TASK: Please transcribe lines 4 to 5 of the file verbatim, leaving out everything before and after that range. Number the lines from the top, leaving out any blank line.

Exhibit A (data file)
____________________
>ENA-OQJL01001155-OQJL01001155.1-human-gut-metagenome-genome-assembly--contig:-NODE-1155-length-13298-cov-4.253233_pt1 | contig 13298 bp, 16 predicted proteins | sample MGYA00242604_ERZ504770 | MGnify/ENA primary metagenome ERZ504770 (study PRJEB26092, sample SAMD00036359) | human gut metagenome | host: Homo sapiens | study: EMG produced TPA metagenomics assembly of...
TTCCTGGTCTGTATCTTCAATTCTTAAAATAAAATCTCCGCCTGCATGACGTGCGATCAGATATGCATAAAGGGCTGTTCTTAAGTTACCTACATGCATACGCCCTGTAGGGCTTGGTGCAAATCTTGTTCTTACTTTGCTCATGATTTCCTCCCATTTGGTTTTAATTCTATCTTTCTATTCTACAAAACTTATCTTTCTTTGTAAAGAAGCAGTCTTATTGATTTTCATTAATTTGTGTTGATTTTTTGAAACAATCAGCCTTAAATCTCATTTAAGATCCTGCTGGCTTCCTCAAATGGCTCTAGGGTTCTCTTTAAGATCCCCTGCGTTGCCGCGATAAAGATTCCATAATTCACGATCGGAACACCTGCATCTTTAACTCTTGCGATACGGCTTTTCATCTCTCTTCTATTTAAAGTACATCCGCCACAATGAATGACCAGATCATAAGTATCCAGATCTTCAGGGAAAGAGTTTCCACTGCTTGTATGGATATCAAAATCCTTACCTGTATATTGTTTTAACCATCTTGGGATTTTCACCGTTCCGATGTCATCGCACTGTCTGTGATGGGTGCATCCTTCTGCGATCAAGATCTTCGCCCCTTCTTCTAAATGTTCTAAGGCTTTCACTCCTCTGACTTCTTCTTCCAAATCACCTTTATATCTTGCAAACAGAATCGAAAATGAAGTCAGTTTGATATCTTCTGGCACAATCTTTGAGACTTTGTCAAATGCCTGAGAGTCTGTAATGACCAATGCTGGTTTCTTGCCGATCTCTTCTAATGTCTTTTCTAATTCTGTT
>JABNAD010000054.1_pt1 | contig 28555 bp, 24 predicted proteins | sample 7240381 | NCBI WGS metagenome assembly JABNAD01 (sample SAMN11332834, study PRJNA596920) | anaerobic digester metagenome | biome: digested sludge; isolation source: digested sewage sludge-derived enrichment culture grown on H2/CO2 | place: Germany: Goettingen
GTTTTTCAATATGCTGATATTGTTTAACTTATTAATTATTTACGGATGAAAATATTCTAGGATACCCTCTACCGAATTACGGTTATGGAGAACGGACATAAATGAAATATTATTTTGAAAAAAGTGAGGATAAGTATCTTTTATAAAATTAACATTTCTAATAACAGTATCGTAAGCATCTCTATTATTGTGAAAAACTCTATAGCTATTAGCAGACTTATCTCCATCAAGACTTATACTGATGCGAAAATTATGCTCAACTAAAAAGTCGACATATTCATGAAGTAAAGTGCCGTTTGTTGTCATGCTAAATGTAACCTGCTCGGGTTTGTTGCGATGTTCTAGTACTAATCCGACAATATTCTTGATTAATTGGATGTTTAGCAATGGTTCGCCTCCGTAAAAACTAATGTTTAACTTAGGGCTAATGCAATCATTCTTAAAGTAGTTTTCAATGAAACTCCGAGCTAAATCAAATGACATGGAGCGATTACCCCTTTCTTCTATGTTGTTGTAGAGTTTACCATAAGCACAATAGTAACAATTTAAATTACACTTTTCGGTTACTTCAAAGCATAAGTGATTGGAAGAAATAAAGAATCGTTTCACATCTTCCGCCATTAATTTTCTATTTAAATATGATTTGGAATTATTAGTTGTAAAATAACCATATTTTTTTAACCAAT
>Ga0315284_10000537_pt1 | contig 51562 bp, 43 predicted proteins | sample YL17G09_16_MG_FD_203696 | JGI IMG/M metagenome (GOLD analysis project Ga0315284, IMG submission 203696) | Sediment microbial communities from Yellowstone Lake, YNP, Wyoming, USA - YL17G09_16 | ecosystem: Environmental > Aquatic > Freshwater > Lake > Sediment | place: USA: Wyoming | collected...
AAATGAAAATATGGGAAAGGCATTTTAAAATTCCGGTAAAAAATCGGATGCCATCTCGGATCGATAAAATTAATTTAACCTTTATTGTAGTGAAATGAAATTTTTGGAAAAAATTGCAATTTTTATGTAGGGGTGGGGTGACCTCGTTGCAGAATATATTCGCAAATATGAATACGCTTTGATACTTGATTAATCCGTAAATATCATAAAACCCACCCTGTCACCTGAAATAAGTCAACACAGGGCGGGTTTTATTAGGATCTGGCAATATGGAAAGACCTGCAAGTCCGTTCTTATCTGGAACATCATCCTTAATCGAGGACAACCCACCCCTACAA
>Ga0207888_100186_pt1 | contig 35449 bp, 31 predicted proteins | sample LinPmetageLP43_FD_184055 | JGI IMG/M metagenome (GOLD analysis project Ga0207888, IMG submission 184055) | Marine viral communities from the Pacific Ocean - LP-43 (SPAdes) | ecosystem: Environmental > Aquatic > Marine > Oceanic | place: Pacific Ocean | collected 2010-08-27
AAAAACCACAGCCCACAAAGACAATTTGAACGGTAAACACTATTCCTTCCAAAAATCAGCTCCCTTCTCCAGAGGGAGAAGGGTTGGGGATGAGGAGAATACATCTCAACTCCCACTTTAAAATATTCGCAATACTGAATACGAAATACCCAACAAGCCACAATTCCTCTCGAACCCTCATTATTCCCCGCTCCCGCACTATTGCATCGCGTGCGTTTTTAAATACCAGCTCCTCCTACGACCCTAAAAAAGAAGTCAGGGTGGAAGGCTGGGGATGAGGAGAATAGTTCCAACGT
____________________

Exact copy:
GTTTTTCAATATGCTGATATTGTTTAACTTATTAATTATTTACGGATGAAAATATTCTAGGATACCCTCTACCGAATTACGGTTATGGAGAACGGACATAAATGAAATATTATTTTGAAAAAAGTGAGGATAAGTATCTTTTATAAAATTAACATTTCTAATAACAGTATCGTAAGCATCTCTATTATTGTGAAAAACTCTATAGCTATTAGCAGACTTATCTCCATCAAGACTTATACTGATGCGAAAATTATGCTCAACTAAAAAGTCGACATATTCATGAAGTAAAGTGCCGTTTGTTGTCATGCTAAATGTAACCTGCTCGGGTTTGTTGCGATGTTCTAGTACTAATCCGACAATATTCTTGATTAATTGGATGTTTAGCAATGGTTCGCCTCCGTAAAAACTAATGTTTAACTTAGGGCTAATGCAATCATTCTTAAAGTAGTTTTCAATGAAACTCCGAGCTAAATCAAATGACATGGAGCGATTACCCCTTTCTTCTATGTTGTTGTAGAGTTTACCATAAGCACAATAGTAACAATTTAAATTACACTTTTCGGTTACTTCAAAGCATAAGTGATTGGAAGAAATAAAGAATCGTTTCACATCTTCCGCCATTAATTTTCTATTTAAATATGATTTGGAATTATTAGTTGTAAAATAACCATATTTTTTTAACCAAT
>Ga0315284_10000537_pt1 | contig 51562 bp, 43 predicted proteins | sample YL17G09_16_MG_FD_203696 | JGI IMG/M metagenome (GOLD analysis project Ga0315284, IMG submission 203696) | Sediment microbial communities from Yellowstone Lake, YNP, Wyoming, USA - YL17G09_16 | ecosystem: Environmental > Aquatic > Freshwater > Lake > Sediment | place: USA: Wyoming | collected...